How likely is a new teenage driver to trade in his or her keys for an electric bike? That’s a question some UT professors are trying to answer. Together, professors from four different departments within the College of Engineering have won a $15,000 grant from the US Environmental Protection Agency. The grant is phase one of the EPA’s People, Prosperity and the Planet annual student design competition, which offers students quality hands-on experience that brings their classroom learning to life.
Make Orange Green News
UT is on the leading edge—a green edge. It is one of the first large universities in the Southeast to offer a major in sustainability. The interdisciplinary major offers a curriculum that enables students to learn the policy and procedures behind reducing the impact on the natural environment to create a healthy economy and meet the needs of citizens.
Massey Hall has won the eighth annual Make Orange Green POWER Challenge, earning the title of “greenest” residence hall on campus. Hosted every October by the Office of Sustainability, the POWER Challenge encourages resource conservation, recycling, and environmental awareness in the university’s twelve residence halls.
UT has won the Smart Trips 2012 Commuter Challenge in the category of businesses with 2,000 or more employees. The competition aims to increase participation in the Smart Trips program while improving air quality by decreasing the number of vehicles on the road. Two UT employees—Daniel Feller, a history professor, and Peter Krawczel, an assistant professor in animal science—won individual prizes in the competition.
Andrew Campbell, a civil and environmental engineering graduate student and McClure scholar, was profiled in China Daily for his research in Beijing. Campbell is one of graduate student in the 2012 Sino-US Young Professionals in Science and Engineering Exchange Program.
The Knoxville News Sentinel interviewed UT’s Eco CAR2 team about their three-year challenge to convert a Chevrolet Malibu into a more eco-friendly car. The team is rebuilding it to run off ethanol and electricity. Their designs, though similar to hybrid cars already on the market, will be different in how the systems interact, said Mitchel Routh, a mechanical engineering graduate student set to finish his degree next week.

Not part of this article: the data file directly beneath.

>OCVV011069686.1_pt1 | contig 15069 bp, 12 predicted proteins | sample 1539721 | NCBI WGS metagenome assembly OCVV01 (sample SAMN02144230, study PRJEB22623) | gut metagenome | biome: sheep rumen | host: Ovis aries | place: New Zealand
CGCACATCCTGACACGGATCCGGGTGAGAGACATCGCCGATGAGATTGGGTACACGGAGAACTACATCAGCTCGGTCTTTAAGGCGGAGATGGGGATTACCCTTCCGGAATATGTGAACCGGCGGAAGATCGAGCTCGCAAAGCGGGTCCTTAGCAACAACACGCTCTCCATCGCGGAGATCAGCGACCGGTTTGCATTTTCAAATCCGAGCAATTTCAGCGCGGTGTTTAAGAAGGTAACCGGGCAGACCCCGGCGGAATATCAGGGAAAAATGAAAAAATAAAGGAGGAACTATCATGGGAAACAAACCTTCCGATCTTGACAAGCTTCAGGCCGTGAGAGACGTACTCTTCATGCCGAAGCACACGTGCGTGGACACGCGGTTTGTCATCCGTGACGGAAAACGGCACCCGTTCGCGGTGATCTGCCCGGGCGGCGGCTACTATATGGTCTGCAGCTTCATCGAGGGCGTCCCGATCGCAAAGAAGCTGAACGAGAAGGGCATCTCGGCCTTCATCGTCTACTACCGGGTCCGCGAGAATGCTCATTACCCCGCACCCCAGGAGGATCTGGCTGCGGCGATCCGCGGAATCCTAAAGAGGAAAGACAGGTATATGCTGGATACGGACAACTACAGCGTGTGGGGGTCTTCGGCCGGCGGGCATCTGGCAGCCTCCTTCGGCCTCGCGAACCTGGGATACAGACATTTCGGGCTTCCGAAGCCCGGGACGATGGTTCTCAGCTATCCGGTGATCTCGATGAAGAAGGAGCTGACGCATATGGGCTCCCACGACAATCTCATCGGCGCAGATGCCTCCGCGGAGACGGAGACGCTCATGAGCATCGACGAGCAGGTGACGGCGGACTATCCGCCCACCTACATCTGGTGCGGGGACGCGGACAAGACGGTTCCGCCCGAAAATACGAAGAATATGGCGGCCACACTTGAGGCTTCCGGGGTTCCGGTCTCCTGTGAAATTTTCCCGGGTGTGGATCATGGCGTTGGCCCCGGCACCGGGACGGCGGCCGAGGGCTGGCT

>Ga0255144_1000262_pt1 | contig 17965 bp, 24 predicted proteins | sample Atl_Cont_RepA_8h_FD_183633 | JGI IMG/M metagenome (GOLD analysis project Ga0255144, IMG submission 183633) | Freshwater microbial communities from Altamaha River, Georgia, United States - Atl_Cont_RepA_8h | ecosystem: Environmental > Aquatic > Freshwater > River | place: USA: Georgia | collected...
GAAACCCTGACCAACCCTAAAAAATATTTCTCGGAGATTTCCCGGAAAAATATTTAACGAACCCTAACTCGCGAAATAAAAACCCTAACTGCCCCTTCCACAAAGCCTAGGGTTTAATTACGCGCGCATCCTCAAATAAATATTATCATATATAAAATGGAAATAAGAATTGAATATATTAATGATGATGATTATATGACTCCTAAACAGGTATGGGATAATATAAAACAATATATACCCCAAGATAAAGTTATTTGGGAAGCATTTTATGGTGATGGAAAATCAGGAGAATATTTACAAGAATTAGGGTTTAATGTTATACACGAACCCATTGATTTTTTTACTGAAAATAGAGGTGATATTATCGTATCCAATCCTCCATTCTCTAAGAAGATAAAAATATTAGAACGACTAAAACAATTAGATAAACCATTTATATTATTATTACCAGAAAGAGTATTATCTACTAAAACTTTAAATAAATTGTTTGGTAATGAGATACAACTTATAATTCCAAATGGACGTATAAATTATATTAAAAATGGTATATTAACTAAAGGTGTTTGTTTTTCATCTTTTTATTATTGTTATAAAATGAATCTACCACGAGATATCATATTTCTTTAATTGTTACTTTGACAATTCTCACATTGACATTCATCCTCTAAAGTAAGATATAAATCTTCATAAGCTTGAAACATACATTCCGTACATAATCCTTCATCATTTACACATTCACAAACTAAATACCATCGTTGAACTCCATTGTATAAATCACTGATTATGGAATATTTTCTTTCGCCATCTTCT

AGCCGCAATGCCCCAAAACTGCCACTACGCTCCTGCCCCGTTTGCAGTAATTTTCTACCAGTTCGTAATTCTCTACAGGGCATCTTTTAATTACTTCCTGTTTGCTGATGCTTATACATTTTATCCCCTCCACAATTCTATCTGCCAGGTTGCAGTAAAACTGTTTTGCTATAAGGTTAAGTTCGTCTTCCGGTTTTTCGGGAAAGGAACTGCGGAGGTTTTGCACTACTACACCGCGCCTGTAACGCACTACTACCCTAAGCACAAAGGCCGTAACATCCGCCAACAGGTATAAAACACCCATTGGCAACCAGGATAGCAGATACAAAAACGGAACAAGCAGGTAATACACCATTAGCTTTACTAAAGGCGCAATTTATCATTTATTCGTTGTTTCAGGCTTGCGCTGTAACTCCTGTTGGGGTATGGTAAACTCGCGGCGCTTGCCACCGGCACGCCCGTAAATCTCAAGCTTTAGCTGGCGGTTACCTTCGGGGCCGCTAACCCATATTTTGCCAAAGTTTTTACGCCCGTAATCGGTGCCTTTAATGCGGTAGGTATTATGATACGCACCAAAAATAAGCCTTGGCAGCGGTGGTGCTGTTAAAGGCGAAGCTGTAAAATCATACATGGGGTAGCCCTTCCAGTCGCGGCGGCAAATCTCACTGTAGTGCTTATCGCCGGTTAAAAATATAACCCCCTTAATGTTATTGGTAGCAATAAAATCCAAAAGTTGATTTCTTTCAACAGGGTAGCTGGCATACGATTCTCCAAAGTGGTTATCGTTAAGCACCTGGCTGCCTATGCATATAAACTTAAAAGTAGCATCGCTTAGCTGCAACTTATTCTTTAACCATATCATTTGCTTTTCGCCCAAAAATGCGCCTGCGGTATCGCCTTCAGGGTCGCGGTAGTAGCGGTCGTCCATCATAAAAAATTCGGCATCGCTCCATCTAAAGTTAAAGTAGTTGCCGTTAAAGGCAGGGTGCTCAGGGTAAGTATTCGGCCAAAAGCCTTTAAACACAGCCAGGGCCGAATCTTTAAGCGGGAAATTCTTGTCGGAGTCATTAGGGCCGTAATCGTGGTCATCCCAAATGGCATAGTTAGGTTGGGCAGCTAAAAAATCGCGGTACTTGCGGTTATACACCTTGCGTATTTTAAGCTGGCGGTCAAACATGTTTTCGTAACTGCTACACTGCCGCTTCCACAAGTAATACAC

A group of engineering students feel like sixteen-year-olds when they received the keys to a 2013 Chevrolet Malibu they are going to remodel to make more eco-friendly. The graduate and undergraduate students are part of a team competing in EcoCAR 2: Plugging In to the Future, a three-year collegiate engineering competition established by the US Department of Energy and General Motors.
Imagine a world without man-made climate change, energy crunches, or reliance on foreign oil. It may sound like a dream world, but UT Knoxville engineers have made a giant step toward making this scenario a reality.
UT’s EcoCAR 2 team won sixth place overall at the EcoCAR 2012 Competition in Los Angeles. The fifteen universities competing in EcoCAR 2 gathered for six days of judged competition in May with $100,000 in prize money up for grabs. The team also won second place for the mechanical presentation.
John Utley, a senior in mechanical engineering, was interviewed via satellite by WREG-TV while in Los Angeles for the EcoCAR 2 competition. EcoCAR 2 is a three-year collegiate engineering competition in which students design and build their own hybrid car.